Iowa City Big Grove brewery part of bigger vision
Big Grove Brewery's Iowa City expansion on South Gilbert Street is set to open around mid-March and will serve as the centerpiece of a mixed-use, multi-property redevelopment. Wochit
Big Grove Brewery Iowa City is going to be massive.
In size, the restaurant and brewery will take up 26,000 square feet. In beer, the brewery will be able to produce up to 10,000 barrels a year, or 20,000 kegs. That’s 10 times more than the original Big Grove Brewery in Solon produces.
Matt Swift, one of Big Grove Iowa City’s six co-owners, said it will be one of the 10 biggest breweries in Iowa once it opens in mid-March.
With 337 seats for diners inside, another 60 to 70 seats outdoors and a staff of about 60 people, everything’s bigger at Big Grove Iowa City.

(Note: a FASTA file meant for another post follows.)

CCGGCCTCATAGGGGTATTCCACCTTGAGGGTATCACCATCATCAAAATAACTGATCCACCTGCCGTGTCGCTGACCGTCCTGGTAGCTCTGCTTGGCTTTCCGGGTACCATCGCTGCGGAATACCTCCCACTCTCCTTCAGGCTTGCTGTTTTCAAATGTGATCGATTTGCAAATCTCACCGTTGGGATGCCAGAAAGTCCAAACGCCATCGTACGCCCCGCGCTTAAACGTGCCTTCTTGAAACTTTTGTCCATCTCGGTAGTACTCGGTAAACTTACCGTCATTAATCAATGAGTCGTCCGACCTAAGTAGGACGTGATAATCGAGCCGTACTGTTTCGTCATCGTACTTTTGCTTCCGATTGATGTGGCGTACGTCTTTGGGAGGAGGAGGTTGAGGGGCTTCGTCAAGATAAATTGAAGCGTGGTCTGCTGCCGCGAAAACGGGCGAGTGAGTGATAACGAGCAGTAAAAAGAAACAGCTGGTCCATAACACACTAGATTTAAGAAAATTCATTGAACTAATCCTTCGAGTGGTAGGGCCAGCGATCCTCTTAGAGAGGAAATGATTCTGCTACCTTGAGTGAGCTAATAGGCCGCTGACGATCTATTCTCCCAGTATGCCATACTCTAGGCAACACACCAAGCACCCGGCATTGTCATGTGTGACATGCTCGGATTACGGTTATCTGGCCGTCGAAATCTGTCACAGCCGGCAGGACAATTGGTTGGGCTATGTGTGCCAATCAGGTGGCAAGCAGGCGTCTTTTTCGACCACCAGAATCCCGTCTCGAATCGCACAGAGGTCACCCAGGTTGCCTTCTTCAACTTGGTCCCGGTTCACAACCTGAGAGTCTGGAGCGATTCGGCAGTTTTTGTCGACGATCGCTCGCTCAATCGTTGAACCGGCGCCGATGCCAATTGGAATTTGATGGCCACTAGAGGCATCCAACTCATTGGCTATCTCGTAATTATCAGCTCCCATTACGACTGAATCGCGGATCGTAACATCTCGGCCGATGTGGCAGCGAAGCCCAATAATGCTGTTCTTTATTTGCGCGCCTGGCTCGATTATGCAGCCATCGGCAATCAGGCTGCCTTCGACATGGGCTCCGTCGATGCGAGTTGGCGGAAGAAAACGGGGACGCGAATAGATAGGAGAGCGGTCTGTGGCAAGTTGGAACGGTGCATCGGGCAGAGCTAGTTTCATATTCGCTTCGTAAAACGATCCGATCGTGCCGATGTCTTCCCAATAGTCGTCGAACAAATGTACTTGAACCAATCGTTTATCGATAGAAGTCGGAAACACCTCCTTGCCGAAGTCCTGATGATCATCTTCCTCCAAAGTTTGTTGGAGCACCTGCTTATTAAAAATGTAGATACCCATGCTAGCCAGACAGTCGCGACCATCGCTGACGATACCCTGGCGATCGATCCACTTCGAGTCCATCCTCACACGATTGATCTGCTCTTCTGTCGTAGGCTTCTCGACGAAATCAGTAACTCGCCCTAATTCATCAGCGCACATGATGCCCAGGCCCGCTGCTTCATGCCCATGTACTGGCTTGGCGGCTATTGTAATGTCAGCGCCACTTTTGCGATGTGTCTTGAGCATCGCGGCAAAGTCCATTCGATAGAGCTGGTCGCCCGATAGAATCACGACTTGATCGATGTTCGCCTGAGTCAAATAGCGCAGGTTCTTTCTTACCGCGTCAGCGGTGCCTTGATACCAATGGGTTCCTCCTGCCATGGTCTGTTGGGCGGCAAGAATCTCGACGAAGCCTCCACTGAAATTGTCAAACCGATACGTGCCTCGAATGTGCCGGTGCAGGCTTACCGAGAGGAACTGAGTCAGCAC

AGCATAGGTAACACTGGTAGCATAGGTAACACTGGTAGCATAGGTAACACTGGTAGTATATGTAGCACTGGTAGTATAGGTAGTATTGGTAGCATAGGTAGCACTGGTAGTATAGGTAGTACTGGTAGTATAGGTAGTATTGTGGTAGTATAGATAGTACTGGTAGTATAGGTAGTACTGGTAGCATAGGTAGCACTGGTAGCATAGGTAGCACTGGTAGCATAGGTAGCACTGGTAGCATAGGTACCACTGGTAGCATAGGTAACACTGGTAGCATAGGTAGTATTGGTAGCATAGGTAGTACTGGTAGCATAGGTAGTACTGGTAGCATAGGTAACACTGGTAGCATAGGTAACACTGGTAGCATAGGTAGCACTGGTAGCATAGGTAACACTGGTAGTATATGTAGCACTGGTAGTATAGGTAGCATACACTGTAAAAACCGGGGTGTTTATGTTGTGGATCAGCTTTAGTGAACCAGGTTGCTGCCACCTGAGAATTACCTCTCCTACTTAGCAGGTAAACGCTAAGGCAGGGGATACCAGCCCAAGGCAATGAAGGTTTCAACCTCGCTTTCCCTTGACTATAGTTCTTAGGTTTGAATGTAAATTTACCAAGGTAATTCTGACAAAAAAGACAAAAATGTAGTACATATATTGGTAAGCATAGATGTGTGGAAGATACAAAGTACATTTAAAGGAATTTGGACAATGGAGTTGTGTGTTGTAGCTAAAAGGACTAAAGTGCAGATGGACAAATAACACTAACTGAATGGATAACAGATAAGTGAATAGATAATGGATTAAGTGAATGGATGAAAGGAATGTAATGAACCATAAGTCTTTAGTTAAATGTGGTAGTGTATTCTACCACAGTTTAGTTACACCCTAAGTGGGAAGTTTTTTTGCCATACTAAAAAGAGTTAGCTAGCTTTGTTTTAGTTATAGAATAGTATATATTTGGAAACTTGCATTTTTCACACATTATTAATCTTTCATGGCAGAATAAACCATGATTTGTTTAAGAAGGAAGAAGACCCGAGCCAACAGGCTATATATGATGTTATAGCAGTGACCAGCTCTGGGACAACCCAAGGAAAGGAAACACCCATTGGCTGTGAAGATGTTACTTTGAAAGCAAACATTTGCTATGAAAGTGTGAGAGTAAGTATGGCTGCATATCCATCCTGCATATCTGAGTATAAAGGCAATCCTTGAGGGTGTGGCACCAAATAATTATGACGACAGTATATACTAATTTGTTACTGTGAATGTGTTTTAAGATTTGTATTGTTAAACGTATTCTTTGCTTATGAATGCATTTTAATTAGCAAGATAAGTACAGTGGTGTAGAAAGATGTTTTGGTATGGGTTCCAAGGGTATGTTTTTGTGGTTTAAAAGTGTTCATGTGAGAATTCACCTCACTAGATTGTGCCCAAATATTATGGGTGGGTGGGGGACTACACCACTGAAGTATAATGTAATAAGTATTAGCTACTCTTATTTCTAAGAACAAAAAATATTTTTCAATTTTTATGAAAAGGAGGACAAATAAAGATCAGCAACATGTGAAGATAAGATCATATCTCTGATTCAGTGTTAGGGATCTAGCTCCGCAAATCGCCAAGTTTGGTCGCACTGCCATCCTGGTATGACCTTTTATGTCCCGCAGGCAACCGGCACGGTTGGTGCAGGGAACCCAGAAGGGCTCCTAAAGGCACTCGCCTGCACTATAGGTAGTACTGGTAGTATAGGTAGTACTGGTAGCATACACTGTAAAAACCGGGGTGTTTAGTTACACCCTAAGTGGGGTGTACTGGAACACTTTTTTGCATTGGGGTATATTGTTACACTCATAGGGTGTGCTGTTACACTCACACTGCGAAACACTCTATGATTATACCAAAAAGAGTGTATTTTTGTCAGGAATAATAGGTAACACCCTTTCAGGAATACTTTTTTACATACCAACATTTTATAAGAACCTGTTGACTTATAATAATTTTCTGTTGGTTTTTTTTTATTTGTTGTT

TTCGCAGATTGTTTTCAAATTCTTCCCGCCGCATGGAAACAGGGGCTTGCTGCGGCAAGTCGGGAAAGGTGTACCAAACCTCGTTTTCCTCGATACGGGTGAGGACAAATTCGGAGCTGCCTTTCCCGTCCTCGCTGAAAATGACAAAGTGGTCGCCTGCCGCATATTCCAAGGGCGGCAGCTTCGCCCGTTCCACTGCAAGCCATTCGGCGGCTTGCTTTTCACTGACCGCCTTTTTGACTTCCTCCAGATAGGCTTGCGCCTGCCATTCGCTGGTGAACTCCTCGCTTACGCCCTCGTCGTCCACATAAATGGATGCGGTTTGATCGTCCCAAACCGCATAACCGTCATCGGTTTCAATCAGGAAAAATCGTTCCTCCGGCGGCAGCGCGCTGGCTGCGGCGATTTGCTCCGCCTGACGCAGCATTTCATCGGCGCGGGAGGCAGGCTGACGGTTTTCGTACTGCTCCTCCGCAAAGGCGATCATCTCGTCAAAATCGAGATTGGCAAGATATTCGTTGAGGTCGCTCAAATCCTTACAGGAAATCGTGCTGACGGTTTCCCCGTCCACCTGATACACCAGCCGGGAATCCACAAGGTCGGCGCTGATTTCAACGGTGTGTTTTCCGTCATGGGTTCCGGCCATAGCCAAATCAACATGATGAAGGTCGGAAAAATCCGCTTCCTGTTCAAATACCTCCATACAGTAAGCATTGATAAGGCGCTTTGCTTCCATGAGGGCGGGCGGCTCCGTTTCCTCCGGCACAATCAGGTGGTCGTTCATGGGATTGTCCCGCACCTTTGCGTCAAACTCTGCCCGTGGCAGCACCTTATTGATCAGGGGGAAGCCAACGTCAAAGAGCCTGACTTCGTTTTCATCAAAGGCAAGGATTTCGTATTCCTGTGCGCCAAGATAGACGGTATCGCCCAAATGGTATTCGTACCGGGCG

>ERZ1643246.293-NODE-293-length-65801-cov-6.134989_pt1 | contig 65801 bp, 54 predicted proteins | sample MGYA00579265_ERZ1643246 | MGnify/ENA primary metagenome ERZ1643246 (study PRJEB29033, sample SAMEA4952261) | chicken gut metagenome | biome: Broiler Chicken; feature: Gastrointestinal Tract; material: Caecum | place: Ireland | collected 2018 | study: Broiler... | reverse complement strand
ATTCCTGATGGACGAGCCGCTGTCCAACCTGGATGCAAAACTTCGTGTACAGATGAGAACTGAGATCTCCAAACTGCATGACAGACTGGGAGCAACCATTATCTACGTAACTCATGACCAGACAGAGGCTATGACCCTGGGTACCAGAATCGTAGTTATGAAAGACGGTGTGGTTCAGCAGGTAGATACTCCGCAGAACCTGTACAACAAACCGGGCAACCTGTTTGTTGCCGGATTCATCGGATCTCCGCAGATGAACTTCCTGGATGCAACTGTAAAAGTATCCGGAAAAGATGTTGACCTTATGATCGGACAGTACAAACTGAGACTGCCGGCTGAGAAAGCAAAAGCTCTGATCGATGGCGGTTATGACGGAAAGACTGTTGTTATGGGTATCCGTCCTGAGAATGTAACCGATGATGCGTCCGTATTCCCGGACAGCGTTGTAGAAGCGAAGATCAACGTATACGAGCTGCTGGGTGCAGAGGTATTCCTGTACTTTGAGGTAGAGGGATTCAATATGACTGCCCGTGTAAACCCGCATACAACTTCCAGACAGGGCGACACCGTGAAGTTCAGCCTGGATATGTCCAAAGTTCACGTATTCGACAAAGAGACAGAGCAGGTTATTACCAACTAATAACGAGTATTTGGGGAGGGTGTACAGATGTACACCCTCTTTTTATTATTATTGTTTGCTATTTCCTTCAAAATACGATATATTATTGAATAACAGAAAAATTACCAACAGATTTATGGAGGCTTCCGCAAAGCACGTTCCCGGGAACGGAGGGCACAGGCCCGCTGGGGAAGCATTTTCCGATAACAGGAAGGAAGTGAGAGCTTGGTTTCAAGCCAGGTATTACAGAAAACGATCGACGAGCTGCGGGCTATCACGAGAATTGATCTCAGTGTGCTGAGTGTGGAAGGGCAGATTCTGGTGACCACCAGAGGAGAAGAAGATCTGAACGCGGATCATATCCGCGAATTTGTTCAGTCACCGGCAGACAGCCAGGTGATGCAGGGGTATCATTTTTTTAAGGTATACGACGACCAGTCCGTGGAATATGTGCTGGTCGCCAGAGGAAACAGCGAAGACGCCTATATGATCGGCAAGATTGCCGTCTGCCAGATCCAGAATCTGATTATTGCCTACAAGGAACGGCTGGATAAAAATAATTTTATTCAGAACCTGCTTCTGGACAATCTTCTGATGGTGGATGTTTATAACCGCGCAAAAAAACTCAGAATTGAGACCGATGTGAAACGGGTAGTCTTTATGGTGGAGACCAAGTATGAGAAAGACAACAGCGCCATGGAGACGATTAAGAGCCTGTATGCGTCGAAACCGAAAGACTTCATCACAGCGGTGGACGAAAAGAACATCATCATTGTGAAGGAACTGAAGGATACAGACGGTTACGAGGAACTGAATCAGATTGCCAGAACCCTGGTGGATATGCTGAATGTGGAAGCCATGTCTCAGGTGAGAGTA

The brewery will soon be a part of something much bigger than itself.
Thanks to coordination with the brewery’s owners, city officials and Johnson County leaders, Big Grove Iowa City will be the first part of a large, new development that will reshape the Riverfront Crossings district on the southeast side of town.
The brewery, at 1225 S. Gilbert St., will be the centerpiece of a multi-property overhaul near the intersection of Gilbert Street and Highway 6 that will include eight new mixed-use buildings and transform a former wastewater treatment plant site into a park.
For Nate Kaeding, another co-owner of the new brewery, the chance to be one part of a drastic redevelopment in his hometown is a big deal.
"There is this ability to become a community hub," he said. "The city is doing amazing stuff with the park back here with the future Riverfront Crossings, which helps us do this great, adaptive reuse of this space."
Big Grove Iowa City, which is co-owned by Swift, Kaeding, head chef Benjamin Smart, Danny Standley, Faye Swift and Doug Goettsch, will be markedly different than its Solon counterpart, which at 7,200 square feet is dwarfed in comparison.